Electrical in the Grooming Area

Consider the use of GFCI plug molding or other power sources both inside and outside cabinetry to accommodate appliances, with safety shut-offs planned into them. Be generous in the number of outlets provided and plan specific to your client’s practices and needs.

Plan assistive devices with dual cueing that makes a sound and flashes a light when appliances, such as a curling iron, are left on. For safety, fire alarms with dual cueing should be included in or near the grooming area.

Supplemental heating and timed or sensor ventilation can be critical, especially to the older client, and these items are discussed in detail in chapter 7, "Mechanical Planning."

Access Standards

The Guidelines and Access Standards that relate to the grooming center are 4, 5, 6, 7, 8, 15, 22, 23, 25, and 36.

Responsive Design Summary: The Grooming Center

• Sensory

• Universal design recommendations

• Specify an anti-scald faucet device.

• Specify eased counter edges and rounded corners, helpful and useful as a tactile guide (Guideline 8).

• Use both visual and tactile cueing when possible to improve comprehension, such as to identify hot or cold water, or on the edge of a counter to aid in way-finding.

• In addition to ambient lighting, task lighting should be provided (Guideline 25).

• Provide the ability to adjust lighting levels (ambient down and task up).

• Use contrast carefully to highlight edges or borders, as in the edge of a counter or a bor­der around the floor.

• Use reflective surfaces, pattern, and contrast judiciously to avoid visual confusion and is­sues with depth perception.

• Plan shallow storage areas with open shelves, and tambour, sliding, up-lifting or other doors that will not protrude into the clear space.

• Light storage interiors to improve visibility.

• Consider the line of sight of user when planning height of bottom of mirrors and glazing (Access Standard 15). Task lighting should circle or be on either side of the mirror and at eye level, with the lamp not visible to the eye (Access Standard 25) to best illuminate the face and cut down on shadows.

• Access recommendations

• Include the appropriate assistive devices for redundant cueing for safe use of appliances and the space.

• Cognitive

• Universal design recommendations

• Specify electronic sensor controls on faucets to help ensure that things are shut off when the user is finished.

• Look for the most intuitive cueing/operation, such as using a blue color for cold and a red color for hot, to insure ease of use.

• Specify an anti-scald faucet device.

• Use contrast carefully to avoid confusion.

• Plan storage for medications that is out of the reach of children or others not able to use them as directed.

• Access recommendations

• Incorporate open storage and generous counters to allow for easy view and ordering of stored items, which may be helpful when memory fails.

• Physical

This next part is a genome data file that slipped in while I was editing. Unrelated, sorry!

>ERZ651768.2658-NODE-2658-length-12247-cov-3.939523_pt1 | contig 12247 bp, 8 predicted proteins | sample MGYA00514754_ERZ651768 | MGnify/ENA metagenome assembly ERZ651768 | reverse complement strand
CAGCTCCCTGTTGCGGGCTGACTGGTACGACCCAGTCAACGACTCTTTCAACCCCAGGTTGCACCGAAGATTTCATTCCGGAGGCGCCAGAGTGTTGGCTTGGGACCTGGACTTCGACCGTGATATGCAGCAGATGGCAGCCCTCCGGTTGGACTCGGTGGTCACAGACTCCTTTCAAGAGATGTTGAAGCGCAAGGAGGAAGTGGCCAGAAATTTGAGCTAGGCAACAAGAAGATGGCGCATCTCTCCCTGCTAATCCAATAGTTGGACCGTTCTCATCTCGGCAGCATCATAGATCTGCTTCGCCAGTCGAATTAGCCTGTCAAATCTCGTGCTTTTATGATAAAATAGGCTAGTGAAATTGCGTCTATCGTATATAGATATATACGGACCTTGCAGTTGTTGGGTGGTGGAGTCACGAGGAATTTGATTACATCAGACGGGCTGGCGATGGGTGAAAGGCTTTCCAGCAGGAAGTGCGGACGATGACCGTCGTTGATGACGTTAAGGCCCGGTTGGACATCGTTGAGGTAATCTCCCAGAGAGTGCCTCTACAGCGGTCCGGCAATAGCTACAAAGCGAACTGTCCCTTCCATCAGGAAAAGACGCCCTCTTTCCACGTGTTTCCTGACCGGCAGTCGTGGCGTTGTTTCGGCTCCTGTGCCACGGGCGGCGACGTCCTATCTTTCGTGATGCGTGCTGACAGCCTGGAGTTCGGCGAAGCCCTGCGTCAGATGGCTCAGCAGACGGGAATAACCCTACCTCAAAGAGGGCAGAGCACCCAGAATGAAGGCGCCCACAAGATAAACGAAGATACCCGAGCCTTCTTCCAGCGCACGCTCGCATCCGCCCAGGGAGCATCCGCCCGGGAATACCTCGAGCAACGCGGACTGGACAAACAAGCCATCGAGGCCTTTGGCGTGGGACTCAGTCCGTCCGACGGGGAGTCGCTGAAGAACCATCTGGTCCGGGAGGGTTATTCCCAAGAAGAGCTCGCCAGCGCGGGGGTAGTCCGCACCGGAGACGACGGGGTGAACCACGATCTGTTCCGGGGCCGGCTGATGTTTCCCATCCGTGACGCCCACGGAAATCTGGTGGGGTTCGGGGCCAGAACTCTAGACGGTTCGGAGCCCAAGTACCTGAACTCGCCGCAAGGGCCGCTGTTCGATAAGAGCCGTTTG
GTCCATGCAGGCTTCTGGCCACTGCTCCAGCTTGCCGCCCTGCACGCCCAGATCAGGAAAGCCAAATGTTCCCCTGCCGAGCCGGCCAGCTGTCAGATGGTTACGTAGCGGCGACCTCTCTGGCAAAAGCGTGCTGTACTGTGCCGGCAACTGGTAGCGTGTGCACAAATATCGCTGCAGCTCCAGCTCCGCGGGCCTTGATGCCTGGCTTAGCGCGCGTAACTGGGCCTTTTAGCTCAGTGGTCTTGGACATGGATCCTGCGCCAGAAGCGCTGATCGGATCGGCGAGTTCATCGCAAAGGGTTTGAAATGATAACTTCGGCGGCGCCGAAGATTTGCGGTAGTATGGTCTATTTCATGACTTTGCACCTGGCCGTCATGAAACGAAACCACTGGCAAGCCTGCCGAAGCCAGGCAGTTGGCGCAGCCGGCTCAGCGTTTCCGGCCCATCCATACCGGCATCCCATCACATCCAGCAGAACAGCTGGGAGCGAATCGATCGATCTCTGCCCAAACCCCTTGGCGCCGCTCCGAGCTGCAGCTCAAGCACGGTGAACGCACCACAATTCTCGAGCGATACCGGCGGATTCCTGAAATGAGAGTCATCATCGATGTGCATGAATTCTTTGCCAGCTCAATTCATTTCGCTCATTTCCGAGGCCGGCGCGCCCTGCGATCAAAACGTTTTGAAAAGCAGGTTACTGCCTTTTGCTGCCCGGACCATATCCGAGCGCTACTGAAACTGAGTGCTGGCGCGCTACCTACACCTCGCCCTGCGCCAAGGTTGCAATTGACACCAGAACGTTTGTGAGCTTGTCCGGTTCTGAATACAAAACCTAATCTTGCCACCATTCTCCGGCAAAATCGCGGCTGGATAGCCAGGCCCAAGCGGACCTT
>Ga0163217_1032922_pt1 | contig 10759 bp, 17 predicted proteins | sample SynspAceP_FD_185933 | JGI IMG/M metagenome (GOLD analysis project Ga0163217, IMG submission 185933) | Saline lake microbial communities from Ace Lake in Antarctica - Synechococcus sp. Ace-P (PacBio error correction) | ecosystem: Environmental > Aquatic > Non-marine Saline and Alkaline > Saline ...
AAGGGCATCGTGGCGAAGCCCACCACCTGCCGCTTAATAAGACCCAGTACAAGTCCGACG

• Universal recommendations

• Plan multiple-height vanities with opportunities for flexible knee spaces below (Guideline 7).

• Include a step stool at the vanity to eliminate the need to climb to use the sink or access storage, reducing safety risks.

• Plan clipped or eased counter edges to reduce potential hazards for one’s hip or head, particularly those at either extreme of the age spectrum.(Guideline 8).

• Avoid any controls that are difficult to grasp or operate, particularly smooth, round knobs.

• Consider an electronic or battery-operated motion-sensor faucet to reduce the dexterity required for operation and save water.

• Place accessories and storage near fixtures (Guideline 23).

• Task lighting should be beside the mirror and at eye level, with the lamp not visible to the eye (Access Standard 25).

• Consider line of sight of user when planning height of bottom of glazing (Access Standard 1 5).

• Provide storage of frequently used items, accessories, and controls at 15 inches to 48 inches (381 mm to 1219 mm) above floor (Access Standard 22).

• Access recommendations

• Plan a minimum clear floor space 48 inches by 30 inches (1219 mm by 762 mm) centered on the lavatory (Access Standard 4).

• Plan the minimum size of a knee space to be 36 inches wide by 27 inches high by 17 inches deep (914 mm by 686 mm by 432 mm) (Access Standard 4).

• Plan the height of at least one vanity in a bathroom to be no more than 34 inches (864 mm) above the floor (Access Standard 7).

• Specify lavatory controls that are operable with one hand and do not require tight grasp­ing, pinching, or twisting at the wrist (Access Standard 7).

• Specify the mirrors above lavatories with the bottom edge no higher than 40 inches (1016 mm) above the floor (Access Standard 23).

• Plan a full-height mirror to provide non-glare reflection at eye level, regardless of the users’ height or stature (Access Standard 23).

FIGURE 8.24 Access Standard 4: Basic clear floor space at tub,


• Specify lighting controls between 15 inches and 48 inches (381 mm to 1219 mm) and operable with a closed fist and with minimal effort (Access Standard 25 and Code Reference).

Updated: October 8, 2015 — 7:48 pm